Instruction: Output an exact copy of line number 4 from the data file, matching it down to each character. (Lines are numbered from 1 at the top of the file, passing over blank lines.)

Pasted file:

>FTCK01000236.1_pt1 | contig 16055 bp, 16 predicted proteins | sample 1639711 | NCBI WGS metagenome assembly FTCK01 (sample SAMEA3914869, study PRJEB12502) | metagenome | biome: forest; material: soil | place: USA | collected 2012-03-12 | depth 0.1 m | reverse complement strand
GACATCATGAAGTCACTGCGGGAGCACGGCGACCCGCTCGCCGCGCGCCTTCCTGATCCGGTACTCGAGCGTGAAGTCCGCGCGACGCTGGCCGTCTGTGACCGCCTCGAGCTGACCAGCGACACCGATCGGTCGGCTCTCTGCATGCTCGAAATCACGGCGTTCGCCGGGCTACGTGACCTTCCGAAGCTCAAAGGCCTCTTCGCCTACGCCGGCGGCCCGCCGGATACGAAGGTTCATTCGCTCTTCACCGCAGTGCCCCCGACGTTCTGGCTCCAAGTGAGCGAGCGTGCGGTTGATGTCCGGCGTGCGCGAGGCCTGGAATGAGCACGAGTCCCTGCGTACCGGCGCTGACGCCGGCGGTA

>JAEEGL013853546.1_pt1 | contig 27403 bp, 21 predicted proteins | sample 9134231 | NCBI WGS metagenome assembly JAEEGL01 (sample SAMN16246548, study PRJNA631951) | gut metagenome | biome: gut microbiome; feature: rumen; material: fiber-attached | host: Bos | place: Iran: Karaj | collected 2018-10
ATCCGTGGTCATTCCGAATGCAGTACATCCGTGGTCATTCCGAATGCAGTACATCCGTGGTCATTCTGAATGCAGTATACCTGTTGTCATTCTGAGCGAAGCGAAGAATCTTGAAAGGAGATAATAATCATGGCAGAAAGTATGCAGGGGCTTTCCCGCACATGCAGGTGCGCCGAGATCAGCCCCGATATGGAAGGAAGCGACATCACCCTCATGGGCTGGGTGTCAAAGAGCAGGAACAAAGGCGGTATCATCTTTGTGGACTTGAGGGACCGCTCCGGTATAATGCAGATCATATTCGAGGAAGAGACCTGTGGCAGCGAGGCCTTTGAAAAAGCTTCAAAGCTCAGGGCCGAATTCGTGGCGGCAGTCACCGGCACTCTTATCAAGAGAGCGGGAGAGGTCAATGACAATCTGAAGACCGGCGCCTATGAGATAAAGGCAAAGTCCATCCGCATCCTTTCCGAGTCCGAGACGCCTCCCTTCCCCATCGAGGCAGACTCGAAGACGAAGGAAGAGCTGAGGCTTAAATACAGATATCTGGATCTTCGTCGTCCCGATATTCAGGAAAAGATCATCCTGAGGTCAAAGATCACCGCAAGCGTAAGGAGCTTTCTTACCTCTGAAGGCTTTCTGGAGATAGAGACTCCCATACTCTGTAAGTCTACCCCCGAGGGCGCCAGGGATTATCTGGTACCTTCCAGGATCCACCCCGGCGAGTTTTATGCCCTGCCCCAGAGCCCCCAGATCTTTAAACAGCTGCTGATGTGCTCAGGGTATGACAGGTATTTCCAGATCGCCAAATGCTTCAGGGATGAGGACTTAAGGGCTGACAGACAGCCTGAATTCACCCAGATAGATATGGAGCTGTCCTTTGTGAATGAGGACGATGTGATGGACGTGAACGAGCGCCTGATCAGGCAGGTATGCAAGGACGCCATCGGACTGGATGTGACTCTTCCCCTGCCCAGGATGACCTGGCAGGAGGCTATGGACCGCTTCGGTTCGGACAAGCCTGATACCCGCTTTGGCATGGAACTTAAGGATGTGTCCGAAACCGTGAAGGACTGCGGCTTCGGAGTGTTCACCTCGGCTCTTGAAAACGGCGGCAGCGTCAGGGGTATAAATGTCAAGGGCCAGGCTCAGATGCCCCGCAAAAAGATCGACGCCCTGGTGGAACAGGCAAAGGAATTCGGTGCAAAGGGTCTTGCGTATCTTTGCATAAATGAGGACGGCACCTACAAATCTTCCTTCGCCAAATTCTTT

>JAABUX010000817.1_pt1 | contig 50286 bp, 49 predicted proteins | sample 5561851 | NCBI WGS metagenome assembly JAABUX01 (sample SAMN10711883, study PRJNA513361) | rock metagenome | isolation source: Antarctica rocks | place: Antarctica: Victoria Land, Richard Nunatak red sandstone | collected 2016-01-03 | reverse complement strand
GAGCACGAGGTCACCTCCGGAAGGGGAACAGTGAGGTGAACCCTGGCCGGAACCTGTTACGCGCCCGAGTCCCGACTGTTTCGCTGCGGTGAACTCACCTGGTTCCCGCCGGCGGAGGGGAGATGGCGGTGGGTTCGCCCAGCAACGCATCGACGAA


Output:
ATCCGTGGTCATTCCGAATGCAGTACATCCGTGGTCATTCCGAATGCAGTACATCCGTGGTCATTCTGAATGCAGTATACCTGTTGTCATTCTGAGCGAAGCGAAGAATCTTGAAAGGAGATAATAATCATGGCAGAAAGTATGCAGGGGCTTTCCCGCACATGCAGGTGCGCCGAGATCAGCCCCGATATGGAAGGAAGCGACATCACCCTCATGGGCTGGGTGTCAAAGAGCAGGAACAAAGGCGGTATCATCTTTGTGGACTTGAGGGACCGCTCCGGTATAATGCAGATCATATTCGAGGAAGAGACCTGTGGCAGCGAGGCCTTTGAAAAAGCTTCAAAGCTCAGGGCCGAATTCGTGGCGGCAGTCACCGGCACTCTTATCAAGAGAGCGGGAGAGGTCAATGACAATCTGAAGACCGGCGCCTATGAGATAAAGGCAAAGTCCATCCGCATCCTTTCCGAGTCCGAGACGCCTCCCTTCCCCATCGAGGCAGACTCGAAGACGAAGGAAGAGCTGAGGCTTAAATACAGATATCTGGATCTTCGTCGTCCCGATATTCAGGAAAAGATCATCCTGAGGTCAAAGATCACCGCAAGCGTAAGGAGCTTTCTTACCTCTGAAGGCTTTCTGGAGATAGAGACTCCCATACTCTGTAAGTCTACCCCCGAGGGCGCCAGGGATTATCTGGTACCTTCCAGGATCCACCCCGGCGAGTTTTATGCCCTGCCCCAGAGCCCCCAGATCTTTAAACAGCTGCTGATGTGCTCAGGGTATGACAGGTATTTCCAGATCGCCAAATGCTTCAGGGATGAGGACTTAAGGGCTGACAGACAGCCTGAATTCACCCAGATAGATATGGAGCTGTCCTTTGTGAATGAGGACGATGTGATGGACGTGAACGAGCGCCTGATCAGGCAGGTATGCAAGGACGCCATCGGACTGGATGTGACTCTTCCCCTGCCCAGGATGACCTGGCAGGAGGCTATGGACCGCTTCGGTTCGGACAAGCCTGATACCCGCTTTGGCATGGAACTTAAGGATGTGTCCGAAACCGTGAAGGACTGCGGCTTCGGAGTGTTCACCTCGGCTCTTGAAAACGGCGGCAGCGTCAGGGGTATAAATGTCAAGGGCCAGGCTCAGATGCCCCGCAAAAAGATCGACGCCCTGGTGGAACAGGCAAAGGAATTCGGTGCAAAGGGTCTTGCGTATCTTTGCATAAATGAGGACGGCACCTACAAATCTTCCTTCGCCAAATTCTTT